I’ve been working with a consultant or other sort-of-stranger all day, doing my best to learn, to be professional, and to make small talk when needed. Then on the way home I start to think of things that annoy me or worry me or generally make me unhappy, and I almost manage to start crying before I make it home from the office! In fact, if I run into someone in my inner circle, I may want to start an argument – a pointless, circular argument which no one can ever win. What the hell’s wrong with me? I finally found out years ago, before I even knew I was an introvert. It’s a people-overload (introvert) meltdown!
I can’t believe I never figured out about meltdowns on my own; it took someone else to point it out to me. On the day in question, I had to go on a day trip with one of the executives of the company I worked for at the time. He’d told me to meet him at 6:30 am and we’d ride together to a division office 120 miles away, where we’d evaluate their need for his pet software project and talk to them about what was available. This was a nice guy, always friendly, but of course I didn’t really know him. It seemed like a reasonable thing to him; I’m sure he didn’t want to go alone. I mean, who would want to make a two-hour drive alone, when they could have an acquaintance/coworker with them? (ME, that’s who)!
I met him as requested, and we made the drive to the remote office. He was very nice, and he did most of the talking. I really enjoyed talking to him, and I learned that his attitudes toward employees were really great; I was really lucky. Then we spent the entire work day with employees of the remote division, discussing software, having the group lunch, of course, taking a tour of their manufacturing facilities, and finally, finally setting out for home. In fact, on the way home he told me that his wife was an introvert; she’d told him that meant she recharged her energy by being alone. I wasn’t quite sure about what that meant (it’s been about eight years, before I became enlightened), but I was interested to hear it, so we talked for the whole two hours back to our home office.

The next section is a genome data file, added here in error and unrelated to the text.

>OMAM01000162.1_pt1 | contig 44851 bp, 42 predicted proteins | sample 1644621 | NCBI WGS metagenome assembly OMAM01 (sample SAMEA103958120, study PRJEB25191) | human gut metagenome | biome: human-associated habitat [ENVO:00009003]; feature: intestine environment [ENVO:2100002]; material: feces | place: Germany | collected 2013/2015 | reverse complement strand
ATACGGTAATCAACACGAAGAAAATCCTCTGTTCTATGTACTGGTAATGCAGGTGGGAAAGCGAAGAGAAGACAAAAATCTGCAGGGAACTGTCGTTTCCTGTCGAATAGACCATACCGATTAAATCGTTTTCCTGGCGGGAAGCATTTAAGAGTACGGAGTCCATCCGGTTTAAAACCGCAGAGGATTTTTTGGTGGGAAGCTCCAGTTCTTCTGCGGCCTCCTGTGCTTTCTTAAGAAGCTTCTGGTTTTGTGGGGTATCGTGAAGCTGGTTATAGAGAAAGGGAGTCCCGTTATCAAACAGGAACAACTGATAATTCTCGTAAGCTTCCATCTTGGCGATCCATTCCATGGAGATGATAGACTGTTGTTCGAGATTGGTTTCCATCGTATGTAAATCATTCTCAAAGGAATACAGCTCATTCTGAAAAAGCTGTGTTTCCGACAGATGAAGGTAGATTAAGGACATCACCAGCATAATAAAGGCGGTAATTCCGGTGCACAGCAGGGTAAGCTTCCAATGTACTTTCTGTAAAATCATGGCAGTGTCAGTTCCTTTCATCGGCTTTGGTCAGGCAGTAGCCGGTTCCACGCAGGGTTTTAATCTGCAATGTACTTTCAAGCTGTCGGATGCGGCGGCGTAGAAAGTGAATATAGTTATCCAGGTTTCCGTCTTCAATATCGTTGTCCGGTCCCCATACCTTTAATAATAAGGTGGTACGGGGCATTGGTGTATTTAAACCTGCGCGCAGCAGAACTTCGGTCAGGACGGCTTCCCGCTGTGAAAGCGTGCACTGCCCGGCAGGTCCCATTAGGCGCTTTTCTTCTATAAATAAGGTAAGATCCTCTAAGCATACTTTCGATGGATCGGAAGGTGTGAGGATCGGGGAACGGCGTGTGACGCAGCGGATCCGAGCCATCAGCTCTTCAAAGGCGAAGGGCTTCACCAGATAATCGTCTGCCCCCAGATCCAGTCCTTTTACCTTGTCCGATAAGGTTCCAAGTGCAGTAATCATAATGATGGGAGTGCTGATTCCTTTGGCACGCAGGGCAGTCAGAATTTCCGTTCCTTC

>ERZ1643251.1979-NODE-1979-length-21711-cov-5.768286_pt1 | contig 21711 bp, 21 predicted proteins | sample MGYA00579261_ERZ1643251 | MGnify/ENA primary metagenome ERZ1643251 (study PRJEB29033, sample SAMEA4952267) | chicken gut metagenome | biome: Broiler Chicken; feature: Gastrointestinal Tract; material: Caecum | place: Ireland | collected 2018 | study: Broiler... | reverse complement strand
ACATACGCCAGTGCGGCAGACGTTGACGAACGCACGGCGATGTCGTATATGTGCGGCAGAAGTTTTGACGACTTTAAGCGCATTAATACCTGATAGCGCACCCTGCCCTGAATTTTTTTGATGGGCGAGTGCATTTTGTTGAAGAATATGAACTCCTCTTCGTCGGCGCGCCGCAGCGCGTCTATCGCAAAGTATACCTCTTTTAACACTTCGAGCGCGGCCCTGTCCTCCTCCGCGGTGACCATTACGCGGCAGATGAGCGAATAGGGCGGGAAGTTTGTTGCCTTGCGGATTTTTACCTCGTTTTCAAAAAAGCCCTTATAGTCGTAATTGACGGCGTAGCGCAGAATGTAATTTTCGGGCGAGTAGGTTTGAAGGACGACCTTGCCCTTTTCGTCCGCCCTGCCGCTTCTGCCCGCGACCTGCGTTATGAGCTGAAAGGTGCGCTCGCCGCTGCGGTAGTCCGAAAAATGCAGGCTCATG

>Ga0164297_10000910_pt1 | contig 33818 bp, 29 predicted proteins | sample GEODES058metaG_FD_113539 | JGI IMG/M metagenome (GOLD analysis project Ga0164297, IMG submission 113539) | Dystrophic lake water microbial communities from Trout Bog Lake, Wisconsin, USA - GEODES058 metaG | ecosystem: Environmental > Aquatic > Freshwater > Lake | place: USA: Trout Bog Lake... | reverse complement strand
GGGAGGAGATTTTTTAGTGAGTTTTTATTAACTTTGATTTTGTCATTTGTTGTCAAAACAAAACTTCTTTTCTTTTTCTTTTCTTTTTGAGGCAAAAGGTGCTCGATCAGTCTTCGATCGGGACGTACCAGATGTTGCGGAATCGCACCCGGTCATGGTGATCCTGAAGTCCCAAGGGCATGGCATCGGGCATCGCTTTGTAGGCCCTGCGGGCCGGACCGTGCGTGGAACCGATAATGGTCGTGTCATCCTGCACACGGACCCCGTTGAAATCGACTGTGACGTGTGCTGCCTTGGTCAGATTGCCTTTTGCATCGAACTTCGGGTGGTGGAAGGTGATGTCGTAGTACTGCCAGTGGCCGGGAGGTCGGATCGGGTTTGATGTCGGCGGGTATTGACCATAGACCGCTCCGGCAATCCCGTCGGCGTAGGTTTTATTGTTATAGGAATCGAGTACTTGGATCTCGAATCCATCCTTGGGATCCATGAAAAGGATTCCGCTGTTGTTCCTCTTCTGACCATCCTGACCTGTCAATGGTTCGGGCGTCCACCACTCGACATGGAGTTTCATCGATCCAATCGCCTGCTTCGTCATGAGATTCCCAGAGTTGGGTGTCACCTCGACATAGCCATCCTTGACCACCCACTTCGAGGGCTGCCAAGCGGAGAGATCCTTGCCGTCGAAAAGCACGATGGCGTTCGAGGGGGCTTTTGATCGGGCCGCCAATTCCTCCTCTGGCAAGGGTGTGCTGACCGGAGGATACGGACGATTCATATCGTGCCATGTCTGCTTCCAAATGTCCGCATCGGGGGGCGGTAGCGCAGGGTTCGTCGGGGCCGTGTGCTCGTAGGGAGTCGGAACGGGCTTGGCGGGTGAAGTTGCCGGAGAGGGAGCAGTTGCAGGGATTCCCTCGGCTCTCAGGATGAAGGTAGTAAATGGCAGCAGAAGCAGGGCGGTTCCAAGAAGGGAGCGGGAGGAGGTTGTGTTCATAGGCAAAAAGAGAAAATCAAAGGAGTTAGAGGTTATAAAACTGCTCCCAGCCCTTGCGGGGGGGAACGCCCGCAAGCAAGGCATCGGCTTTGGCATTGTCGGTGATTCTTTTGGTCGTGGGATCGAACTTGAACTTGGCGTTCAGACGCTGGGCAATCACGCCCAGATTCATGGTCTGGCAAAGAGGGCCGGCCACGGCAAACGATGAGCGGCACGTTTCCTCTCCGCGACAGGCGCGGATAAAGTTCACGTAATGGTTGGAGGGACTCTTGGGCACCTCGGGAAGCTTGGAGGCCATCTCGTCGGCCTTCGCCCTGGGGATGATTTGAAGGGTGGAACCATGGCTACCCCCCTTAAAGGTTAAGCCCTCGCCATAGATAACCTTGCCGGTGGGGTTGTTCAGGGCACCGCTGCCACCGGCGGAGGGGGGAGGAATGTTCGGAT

FINALLY I drove home, and the guy I was dating came over. We were supposed to go grab some dinner, but somehow I started an argument. And in fact, I was so wound up and tense, I really wanted to cry. The astounding thing is, instead of getting angry or arguing back, he said, “You need to be alone. I’m not mad, but I’m leaving and I’ll see you tomorrow. You need some alone time.”
“Noooooooo! Don’t leave!” I protested, but luckily he really left. And the most amazing thing happened. Instantly I didn’t feel like crying anymore. I went into the kitchen and fixed a nice little dinner, grabbed the book I’d been trying to get some time to read, and proceeded to dive in to both. I was happy in no time!
Most of you are probably a lot more self-aware than I was, so maybe you know about meltdowns. But if you didn’t, you might want to start noticing – if you’ve been overloaded with social stuff or other interpersonal time and you’re starting to feel depressed, argumentative, grumpy, mean, or like a spring that has been wound too tightly, please don’t waste another second before you go have a refreshing break alone. You can’t feel the least bit guilty for taking that break, because the meltdown is evidence that you’ve gone ‘way past your normal limits.
It took too many years for me to understand it, but if I push myself to be with people, past the point where I can comfortably deal with them, I may just have to burst into tears at the end of the day. That would be a disaster if done in front of coworkers or really anyone else 🙂 but now that I know the cause I’m a lot better at heading it off. I recognize that pre-meltdown feeling and realize, it’s time to enjoy unwinding, un-tensing, and introverting!
Photo credit: valentinapowers